Abraham – Abraham, if you want to simplify things, was a tribal leader. He had flocks of animals and lived out on the plains. He was very wealthy and had a large number of people dependent upon him. In fact he had his own army. He was the man God chose to build into a nation from which to bring the Savior into the world. I believe he could classify as a full-time worker for God, as his faith is held up to us as an example.

Joseph – Joseph was what amounted to the prime minster of Egypt. He worked for a pagan - a big-time pagan - yet he was there working on the Lord's behalf to save his family, which would become the nation of Israel. Had he not been, Israel would have perished long before it was time for Christ to enter the world, and we would have had no Savior. His was a job that would not in any way be classified as full-time ministry by some, yet where would we be without him.

Moses – Moses was a prince of Egypt, then a shepherd, then the deliverer of Egypt. He was also a prophet. He did not go to a Christian college, or seminary; he was not a pastor (his brother was the priest) or teacher or missionary. He acted as a judge and the intermediary between God and the nation of Israel. I believe he qualified as full-time minister for God.

David – David was a shepherd and then a king. Neither would have qualified him as a full-time worker for the Lord by some people's definitions, yet he was chosen to be the one through whom the Savior would trace his lineage. He was a man after God's own heart in spite of his sins.

Let's go to the New Testament.

Luke – Luke was a physician. He was in full-time ministry as an apostle, but I imagine he continued to act in his capacity as a physician to make a living, as apostles did not have a regular paycheck for that particular job.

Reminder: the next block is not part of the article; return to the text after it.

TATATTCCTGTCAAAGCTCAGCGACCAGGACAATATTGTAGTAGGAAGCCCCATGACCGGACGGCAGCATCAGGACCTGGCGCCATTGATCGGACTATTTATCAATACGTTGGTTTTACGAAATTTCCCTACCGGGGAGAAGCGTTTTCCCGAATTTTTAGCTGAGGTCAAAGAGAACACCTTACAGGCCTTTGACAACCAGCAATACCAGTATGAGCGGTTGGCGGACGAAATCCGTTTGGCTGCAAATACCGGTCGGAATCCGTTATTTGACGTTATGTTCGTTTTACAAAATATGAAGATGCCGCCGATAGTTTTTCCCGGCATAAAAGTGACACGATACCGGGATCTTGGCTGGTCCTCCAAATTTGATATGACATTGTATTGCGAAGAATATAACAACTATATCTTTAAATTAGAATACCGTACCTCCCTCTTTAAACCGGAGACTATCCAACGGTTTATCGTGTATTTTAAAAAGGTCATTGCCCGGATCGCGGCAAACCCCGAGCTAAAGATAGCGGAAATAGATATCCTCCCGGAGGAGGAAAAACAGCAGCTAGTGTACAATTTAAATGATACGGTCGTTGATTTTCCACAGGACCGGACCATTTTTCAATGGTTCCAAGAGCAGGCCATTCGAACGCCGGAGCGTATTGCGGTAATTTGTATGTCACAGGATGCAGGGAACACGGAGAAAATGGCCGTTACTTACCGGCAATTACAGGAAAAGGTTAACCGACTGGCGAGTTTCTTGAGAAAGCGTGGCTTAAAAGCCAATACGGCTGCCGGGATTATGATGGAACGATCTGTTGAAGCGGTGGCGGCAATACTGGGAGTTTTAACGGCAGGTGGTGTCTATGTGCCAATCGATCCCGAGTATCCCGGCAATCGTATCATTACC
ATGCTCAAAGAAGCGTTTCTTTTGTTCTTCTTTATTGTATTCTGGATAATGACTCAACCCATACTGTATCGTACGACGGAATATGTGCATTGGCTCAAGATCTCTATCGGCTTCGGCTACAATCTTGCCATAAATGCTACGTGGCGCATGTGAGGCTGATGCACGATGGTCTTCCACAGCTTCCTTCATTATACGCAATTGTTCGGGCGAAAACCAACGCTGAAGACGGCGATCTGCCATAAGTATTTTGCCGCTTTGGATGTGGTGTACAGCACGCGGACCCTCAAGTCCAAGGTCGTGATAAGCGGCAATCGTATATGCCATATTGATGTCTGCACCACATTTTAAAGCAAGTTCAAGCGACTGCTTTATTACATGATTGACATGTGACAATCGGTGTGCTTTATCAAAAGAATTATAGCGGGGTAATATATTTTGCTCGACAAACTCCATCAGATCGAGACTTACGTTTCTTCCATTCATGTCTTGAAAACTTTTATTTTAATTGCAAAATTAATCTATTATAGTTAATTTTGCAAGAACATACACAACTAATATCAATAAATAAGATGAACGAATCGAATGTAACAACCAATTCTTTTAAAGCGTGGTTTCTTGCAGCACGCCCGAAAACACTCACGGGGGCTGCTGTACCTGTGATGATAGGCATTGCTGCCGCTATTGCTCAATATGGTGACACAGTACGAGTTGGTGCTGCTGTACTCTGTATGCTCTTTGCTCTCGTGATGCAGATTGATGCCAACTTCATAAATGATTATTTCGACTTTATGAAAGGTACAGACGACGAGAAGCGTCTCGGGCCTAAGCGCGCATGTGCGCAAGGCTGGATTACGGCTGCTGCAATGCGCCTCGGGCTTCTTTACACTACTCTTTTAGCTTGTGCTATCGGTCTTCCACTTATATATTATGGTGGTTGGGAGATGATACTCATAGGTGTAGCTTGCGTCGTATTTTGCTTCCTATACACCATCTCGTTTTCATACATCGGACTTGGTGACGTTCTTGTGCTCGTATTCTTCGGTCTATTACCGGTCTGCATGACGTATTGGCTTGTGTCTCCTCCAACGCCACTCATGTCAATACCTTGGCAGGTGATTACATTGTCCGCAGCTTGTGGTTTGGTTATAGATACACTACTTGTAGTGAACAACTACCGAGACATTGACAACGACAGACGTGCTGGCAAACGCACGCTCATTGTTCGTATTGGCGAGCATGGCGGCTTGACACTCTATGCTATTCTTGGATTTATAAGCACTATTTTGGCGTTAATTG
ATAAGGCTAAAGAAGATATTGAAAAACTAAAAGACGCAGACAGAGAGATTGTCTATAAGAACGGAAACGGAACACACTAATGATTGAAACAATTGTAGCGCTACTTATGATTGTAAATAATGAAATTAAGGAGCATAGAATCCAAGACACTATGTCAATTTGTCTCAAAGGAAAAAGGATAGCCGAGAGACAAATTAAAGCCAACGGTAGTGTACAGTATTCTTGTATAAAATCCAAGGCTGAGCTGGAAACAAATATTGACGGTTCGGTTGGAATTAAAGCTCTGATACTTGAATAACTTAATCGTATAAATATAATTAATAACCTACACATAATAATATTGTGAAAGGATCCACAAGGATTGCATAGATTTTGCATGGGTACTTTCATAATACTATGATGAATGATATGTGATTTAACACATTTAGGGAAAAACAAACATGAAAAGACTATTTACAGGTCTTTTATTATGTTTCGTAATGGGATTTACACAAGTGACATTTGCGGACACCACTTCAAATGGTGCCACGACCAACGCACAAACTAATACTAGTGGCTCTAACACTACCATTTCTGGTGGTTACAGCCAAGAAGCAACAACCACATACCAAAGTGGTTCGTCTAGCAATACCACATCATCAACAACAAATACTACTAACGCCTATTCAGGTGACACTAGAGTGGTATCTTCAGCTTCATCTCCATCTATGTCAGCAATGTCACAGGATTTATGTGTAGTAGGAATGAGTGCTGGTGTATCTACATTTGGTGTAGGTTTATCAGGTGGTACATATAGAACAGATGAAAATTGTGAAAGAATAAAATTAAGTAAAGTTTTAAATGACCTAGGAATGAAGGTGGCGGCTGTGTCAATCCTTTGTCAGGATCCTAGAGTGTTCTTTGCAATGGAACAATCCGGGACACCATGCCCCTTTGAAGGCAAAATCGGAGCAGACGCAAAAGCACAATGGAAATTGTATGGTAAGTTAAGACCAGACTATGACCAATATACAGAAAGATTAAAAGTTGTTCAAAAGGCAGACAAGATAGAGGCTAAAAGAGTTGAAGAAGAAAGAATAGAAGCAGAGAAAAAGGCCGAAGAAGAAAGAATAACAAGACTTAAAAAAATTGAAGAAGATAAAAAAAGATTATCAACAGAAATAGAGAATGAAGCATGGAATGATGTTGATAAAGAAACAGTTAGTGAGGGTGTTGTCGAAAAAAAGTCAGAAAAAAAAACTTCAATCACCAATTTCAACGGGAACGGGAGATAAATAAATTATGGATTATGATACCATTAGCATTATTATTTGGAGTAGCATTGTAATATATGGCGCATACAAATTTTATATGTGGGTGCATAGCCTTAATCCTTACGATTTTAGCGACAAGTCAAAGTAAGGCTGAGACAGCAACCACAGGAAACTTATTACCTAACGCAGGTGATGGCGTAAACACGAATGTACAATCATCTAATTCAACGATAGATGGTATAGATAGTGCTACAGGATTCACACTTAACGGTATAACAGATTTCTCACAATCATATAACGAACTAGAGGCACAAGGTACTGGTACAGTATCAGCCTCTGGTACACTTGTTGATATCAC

Paul – Paul was a tentmaker. He plied his trade while bringing the gospel to the world, as he also needed to feed himself and could not count on the churches providing for him all the time. I believe everyone considers Paul a full-time minister of the gospel.

Peter – Peter was a fisherman. He fished while being a disciple of Christ's. As it appears that the apostles did have to work to continue to support themselves, one can guess that Peter at least occasionally continued to work at his trade. Yet he too is considered a full-time minster of the gospel.

I believe if we were to look at the vast majority of people in the Bible, we would find that very few were full-time missionaries, preachers, or teachers who, by the definition that some would put upon full-time work, solely depended upon the offerings of congregations to support them. In fact, in the Old Testament, only the Levites would have been paid through the offerings. And with the exception of Aaron and a very few others (a couple of whom are mentioned for bad reasons) their names do not make it into the roster of Bible heroes. So full-time ministers, as defined by some people, were not the ones who were being chosen by God for the really important jobs. They were going to the people who worked at “regular” jobs. Apparently God does not think that you have to be a Levite, pastor, missionary, or Christian academy teacher to be a full-time minster for the Lord.

Let's look at a few Scripture verses to see if they agree. Colossians 3:23 "And whatsoever ye do, do it heartily, as to the Lord, and not unto men. Knowing that of the Lord ye shall receive the reward of the inheritance: for ye serve the Lord Christ." This verse tells us that whatever we are doing, whether ditch-digging or nursing, or teaching, or being a CEO, that we are to do it for the Lord. It is the work He has given us to do, and we are to do it with the idea that He is our employer; we are not employed by the world. More than that, we are told that the Lord will reward us for serving Him." He does not specify that only ministers, or missionaries, or Christian Academy teachers are serving him and will be rewarded for their service. We all serve him in whatever we do.